Following the news that Walmart Partner Exposed Personal Data Of 1.3 Million US And Canadian Shoppers due to an AWS misconfiguration. IT security experts commented below.
Manoj Asnani, VP of Product Management & Design at Balbix:
“There are many issues with the breach notification of a Walmart partner, Limogés Jewelry, whether or not the database was misconfigured so that it was public facing, the fact that the type of PII – including passwords – was stored in plain text is concerning and an issue that should have been surfaced in any compliance audit conducted on the organization. While it’s not acceptable in this day and age to have information made publicly available and viewable to the rest of the internet, it’s a challenge that nearly every organizations has fallen victim to at some point. One of many reasons this happens is because they are not coming from a mindset where they’re proactively thinking, ‘where am I most likely to get breached?’ and crafting their security approach based on that. Visibility seems to be an issue for everyone except attackers and that is something that must change immediately if we are going to see any change in the number of exposures over the next 5-10 years. It will be interesting to see if there will be any ramifications from Walmart’s perspective, given this is a vetted and approved partner of the retail giant.”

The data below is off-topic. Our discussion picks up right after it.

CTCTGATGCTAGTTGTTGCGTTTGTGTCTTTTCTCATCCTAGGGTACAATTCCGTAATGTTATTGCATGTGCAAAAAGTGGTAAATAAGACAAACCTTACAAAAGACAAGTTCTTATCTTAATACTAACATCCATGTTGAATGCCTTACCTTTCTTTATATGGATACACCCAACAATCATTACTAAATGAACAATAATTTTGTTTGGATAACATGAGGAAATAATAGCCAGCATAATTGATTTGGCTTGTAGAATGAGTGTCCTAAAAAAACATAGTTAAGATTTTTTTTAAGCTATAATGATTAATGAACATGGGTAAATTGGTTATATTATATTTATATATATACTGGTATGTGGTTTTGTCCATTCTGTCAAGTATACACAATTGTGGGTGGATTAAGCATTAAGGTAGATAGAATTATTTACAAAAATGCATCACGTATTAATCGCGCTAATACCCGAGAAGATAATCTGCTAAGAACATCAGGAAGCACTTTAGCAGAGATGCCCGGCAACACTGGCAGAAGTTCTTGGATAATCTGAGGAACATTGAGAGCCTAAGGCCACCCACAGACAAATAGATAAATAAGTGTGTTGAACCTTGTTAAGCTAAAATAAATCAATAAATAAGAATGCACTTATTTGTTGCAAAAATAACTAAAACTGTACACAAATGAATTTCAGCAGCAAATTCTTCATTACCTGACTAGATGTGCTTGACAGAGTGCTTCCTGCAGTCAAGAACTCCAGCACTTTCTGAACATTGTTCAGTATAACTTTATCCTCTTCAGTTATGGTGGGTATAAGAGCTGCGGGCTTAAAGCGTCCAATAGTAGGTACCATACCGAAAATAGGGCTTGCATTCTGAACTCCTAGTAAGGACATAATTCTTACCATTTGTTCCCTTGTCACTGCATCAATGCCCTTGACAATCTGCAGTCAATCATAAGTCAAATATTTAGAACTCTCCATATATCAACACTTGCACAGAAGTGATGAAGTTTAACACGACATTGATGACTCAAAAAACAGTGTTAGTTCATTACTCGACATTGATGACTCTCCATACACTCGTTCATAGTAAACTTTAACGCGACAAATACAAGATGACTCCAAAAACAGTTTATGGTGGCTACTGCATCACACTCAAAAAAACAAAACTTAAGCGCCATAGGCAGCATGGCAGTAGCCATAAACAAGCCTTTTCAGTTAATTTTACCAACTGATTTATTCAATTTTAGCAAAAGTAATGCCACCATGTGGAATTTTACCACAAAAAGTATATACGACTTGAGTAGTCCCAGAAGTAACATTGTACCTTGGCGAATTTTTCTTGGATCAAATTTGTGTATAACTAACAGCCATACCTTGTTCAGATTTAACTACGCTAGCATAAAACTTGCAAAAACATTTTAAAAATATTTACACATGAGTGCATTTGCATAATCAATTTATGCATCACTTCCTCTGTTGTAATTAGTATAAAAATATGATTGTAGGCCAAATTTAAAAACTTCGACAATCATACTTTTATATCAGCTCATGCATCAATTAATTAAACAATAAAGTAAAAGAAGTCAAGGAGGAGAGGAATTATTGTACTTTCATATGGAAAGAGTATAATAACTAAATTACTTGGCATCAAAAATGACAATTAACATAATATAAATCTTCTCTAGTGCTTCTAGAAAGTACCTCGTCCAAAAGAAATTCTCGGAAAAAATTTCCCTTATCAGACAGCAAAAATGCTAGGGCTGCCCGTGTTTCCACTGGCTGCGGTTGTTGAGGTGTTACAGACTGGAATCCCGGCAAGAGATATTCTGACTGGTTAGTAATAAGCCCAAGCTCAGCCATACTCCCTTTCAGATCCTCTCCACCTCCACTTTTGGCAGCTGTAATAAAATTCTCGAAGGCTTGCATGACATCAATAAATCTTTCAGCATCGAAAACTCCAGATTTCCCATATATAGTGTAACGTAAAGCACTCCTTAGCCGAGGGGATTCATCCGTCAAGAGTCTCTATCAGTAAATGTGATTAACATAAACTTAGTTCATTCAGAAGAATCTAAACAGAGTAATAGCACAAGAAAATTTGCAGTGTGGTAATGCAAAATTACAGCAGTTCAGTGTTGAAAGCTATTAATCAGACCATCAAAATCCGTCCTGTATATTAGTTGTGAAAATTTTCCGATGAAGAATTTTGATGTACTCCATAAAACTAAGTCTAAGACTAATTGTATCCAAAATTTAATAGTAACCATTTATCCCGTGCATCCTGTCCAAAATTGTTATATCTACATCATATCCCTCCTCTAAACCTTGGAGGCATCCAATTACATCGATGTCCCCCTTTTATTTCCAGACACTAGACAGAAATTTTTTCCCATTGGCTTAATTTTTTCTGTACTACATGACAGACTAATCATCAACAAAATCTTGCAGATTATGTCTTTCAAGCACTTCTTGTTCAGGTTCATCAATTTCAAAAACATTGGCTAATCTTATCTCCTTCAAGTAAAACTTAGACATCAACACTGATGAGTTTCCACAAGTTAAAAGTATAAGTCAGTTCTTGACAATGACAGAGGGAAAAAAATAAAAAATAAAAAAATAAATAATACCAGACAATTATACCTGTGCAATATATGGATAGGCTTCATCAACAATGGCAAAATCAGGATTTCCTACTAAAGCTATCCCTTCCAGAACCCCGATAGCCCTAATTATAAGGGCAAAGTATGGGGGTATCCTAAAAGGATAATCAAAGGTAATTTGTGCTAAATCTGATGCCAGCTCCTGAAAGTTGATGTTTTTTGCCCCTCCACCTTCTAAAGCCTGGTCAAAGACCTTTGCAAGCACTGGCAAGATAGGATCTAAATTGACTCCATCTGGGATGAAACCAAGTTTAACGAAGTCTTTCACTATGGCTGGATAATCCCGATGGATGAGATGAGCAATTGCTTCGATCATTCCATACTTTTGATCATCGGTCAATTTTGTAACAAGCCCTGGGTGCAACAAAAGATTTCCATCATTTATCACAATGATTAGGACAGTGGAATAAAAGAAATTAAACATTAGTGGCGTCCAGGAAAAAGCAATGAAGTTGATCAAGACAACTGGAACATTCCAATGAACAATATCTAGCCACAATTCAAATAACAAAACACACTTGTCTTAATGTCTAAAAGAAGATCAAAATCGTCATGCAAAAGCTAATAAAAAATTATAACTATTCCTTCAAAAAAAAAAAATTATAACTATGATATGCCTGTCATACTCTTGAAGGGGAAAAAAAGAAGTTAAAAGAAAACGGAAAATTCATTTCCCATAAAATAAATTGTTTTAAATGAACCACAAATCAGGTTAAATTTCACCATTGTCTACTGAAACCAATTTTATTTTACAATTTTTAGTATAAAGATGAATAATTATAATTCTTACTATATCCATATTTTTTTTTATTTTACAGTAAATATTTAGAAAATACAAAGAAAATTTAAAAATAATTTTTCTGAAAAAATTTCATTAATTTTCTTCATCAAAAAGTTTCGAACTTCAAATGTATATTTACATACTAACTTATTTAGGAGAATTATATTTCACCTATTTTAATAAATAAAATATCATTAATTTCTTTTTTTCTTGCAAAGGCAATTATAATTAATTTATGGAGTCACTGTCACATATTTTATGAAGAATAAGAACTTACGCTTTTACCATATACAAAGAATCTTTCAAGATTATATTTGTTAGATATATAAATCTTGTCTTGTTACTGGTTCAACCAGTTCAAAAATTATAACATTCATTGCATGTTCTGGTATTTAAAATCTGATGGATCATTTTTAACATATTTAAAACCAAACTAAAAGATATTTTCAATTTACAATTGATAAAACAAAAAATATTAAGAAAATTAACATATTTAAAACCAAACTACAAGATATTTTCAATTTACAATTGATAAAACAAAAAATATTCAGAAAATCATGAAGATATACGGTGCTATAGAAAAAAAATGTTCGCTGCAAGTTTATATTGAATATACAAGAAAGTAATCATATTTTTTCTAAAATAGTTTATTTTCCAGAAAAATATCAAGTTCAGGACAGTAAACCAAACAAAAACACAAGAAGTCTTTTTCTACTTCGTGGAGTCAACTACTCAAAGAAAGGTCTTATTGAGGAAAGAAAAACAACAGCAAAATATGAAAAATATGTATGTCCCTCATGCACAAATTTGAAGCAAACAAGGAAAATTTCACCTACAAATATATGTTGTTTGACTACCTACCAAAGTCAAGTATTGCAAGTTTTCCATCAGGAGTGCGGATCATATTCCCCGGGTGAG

Mike Schuricht, VP Product Management at Bitglass:
“Let’s go back a few weeks to when the BuckHacker search engine was unearthed. It’s clear that identifying a very specific vulnerability such as a misconfigured S3 bucket – by way of a plethora of tools readily available to nefarious individuals and researchers alike – is infinitely easier than implementing and continually monitoring an organization’s applications and stack in the public cloud. Given how readily available discovery tools are for attackers, ensuring corporate infrastructure is not open to the public internet should be considered table stakes for enterprise IT. While it’s difficult to keep track of the number of AWS S3-centric disclosures that have happened since 2016, there should be no misunderstanding from the Board down to the technical level, that this is an issue that can impact any organization at any time and that there are steps that can be taken to ensure this type of breach never happens to you.
An effective way to address these threats is to implement a system that provides visibility over cloud data, alerts for high-risk configurations, and automatic, real-time protection mechanisms. Regulated organizations in healthcare and financial services are keenly aware of this challenge and make security a blocking requirement before any new applications can be deployed.”
Zohar Alon, CEO and Co-Founder at Dome9:
“As organizations continue to reap the rewards the public cloud, we continue to see setbacks as a result of basic misconfigurations. Last week it was news of BJC from the healthcare sector, this week the ecommerce sector with Wal-Mart’s jewelry partner. Next week it could be the financial, federal or education sector, but questions organizations need to ask themselves are pretty simple: are you running internal scans more than once or twice a year for public-facing, business-critical databases? Are you 100% certain you’ve changed the default settings on your deployments? And do you have the processes and protocols in place to deal with pertinent notifications and alerts to minimize or mitigate exposures?”